The Carlyle Group’s David M. Rubenstein: Expanding Horizons, Doing What He Loves
By Miriam Bridges
May 23, 2018
“It’s the rate of return. Everything is the rate of return,” said David M. Rubenstein, cofounder and co-executive chairman of The Carlyle Group, summing up what has fueled the growth and success of the modern private equity business.
The noted financier and philanthropist covered a range of topics—and earned many audience laughs—in a lively and candid conversation with ICI President and CEO Paul Schott Stevens on the opening day of ICI’s 60th annual General Membership Meeting (GMM), which began yesterday in Washington, DC, and runs through Thursday, May 24.
Private Equity Today
Stevens and Rubenstein kicked off the discussion by focusing on the biggest trends in private equity today. “It’s easier to raise money today than any other time I’ve been in the business in the last 30 years or so,” revealed Rubenstein.
Where is this liquidity coming from? Though US public pension funds are still the largest source of capital for private equity, Rubenstein predicted that they will soon be replaced by sovereign wealth funds. Third on the list as a big source of capital are individual investors coming in through family offices or through feeder funds. Though prices are high, people are willing to pay these prices, he said.
In addition, as the public has learned more about private equity, its opinion of the business has evolved. “We are no longer called locusts anymore. We’re not seen as barbarians at the gate. People are not embarrassed to say they’re in the private equity industry,” Rubenstein explained. Because US private equity companies have outperformed public market averages by anywhere from 300 to 600 basis points on average, more people have concluded that they should try private equity, he said.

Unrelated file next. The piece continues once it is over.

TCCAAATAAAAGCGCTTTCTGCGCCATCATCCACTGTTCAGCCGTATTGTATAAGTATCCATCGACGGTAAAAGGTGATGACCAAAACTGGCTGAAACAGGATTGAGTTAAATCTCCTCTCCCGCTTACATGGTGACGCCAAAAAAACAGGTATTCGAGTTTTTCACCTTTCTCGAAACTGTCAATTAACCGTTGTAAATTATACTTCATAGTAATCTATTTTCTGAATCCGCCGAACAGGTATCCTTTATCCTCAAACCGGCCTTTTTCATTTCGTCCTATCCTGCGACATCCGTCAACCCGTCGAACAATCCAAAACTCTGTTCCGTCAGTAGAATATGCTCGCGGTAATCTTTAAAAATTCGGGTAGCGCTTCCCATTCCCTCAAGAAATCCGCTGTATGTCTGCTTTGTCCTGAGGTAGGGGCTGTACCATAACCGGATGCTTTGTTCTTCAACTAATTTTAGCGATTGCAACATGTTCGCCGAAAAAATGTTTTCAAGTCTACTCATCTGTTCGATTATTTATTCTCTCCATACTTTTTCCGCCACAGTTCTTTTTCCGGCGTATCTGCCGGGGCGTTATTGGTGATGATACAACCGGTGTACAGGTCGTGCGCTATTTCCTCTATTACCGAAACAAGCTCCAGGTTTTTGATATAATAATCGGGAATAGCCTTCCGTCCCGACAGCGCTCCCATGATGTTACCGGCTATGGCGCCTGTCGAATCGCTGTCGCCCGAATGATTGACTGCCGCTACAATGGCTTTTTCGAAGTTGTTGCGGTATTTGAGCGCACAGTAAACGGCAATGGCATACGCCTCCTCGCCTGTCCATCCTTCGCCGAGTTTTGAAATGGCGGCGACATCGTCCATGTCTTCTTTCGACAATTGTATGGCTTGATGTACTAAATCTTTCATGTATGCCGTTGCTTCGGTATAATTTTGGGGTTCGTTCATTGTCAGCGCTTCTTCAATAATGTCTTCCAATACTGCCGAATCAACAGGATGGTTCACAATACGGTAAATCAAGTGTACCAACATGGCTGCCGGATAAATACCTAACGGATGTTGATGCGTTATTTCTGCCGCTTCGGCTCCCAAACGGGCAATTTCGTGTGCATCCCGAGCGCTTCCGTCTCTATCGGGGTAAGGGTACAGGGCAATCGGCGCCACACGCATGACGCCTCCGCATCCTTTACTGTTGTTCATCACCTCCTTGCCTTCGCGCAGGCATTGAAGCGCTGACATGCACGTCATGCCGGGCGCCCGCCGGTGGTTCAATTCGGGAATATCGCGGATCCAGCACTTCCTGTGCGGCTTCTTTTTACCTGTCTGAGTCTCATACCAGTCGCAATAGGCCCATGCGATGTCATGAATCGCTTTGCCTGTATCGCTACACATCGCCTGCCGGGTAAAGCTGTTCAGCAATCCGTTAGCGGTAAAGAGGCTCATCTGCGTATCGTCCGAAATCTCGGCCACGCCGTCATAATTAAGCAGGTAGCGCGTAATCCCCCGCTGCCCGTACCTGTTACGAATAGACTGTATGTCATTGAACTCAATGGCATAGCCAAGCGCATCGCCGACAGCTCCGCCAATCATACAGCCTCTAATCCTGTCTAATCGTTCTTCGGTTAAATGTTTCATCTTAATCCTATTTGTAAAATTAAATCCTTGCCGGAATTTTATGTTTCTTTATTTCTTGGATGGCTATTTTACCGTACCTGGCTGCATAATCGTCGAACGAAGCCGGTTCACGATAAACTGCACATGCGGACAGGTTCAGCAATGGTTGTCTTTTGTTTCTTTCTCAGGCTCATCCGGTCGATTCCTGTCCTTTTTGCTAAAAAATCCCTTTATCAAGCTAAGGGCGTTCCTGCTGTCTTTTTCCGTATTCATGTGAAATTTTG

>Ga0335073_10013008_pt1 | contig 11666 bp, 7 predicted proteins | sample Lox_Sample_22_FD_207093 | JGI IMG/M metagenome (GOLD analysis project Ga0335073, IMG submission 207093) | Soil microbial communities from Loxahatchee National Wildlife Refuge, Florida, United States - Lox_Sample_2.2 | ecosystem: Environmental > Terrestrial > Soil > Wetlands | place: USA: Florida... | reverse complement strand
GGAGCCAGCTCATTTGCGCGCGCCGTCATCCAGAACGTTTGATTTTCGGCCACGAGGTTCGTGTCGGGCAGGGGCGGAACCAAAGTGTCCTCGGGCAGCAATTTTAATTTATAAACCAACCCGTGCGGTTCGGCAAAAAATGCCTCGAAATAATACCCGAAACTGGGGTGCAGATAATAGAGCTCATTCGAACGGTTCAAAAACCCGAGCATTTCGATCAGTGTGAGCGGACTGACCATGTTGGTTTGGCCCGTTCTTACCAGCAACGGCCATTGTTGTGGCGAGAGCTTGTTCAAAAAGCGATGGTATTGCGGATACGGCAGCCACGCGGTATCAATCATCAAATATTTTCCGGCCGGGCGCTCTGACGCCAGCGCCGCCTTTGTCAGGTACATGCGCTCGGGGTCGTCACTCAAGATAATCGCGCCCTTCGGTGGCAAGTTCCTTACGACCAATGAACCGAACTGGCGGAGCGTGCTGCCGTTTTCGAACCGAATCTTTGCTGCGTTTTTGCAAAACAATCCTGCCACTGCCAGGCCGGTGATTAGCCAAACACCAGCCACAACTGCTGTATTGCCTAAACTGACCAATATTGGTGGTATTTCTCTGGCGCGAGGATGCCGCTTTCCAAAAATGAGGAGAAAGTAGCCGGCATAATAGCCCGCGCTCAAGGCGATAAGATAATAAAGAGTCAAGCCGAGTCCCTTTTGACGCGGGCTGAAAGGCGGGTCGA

Rubenstein remembered that private equity was a “mom and pop” business in the early days, because partnership agreements allowed firms to have only one fund at a time. “I decided to ignore that, and used the model of the mutual fund industry—have multiple funds; centralize the accounting, operations, and administration; and globalize it. People made fun of me: ‘Well, he’s making a McDonald’s out of Carlyle.’ But if you like Fund A, there’s a reasonable chance that you’ll like Fund B and C—and that’s how we grew the firm.”
The Effect of Private Equity
Stevens noted that the number of public companies in the United States has been on a decline since its peak in the late 1990s, when it totaled more than 7,300. “There haven’t been 5,000 stocks to include in the Wilshire 5000 index since 2005,” he pointed out. Rubenstein offered two reasons why fast-growing companies are moving away from the capital markets and changing the way they’re financed. The first, he said, is because it’s easier to raise private capital than it used to be, so companies can grow longer before tapping the public markets. The second involves the high regulatory burdens associated with going public.
As a result, he explained, many firms are waiting longer to go public. “There is more access to capital, smaller investors can come into these stocks and trade in and out of them as they want, and there are a lot of regulatory issues,” he said. Rubenstein especially stressed that something should be done to address the problems posed by regulatory burdens. “Public markets offer a lot, but something is clearly not working if there are only half as many public companies today as there were 20 years ago,” he warned.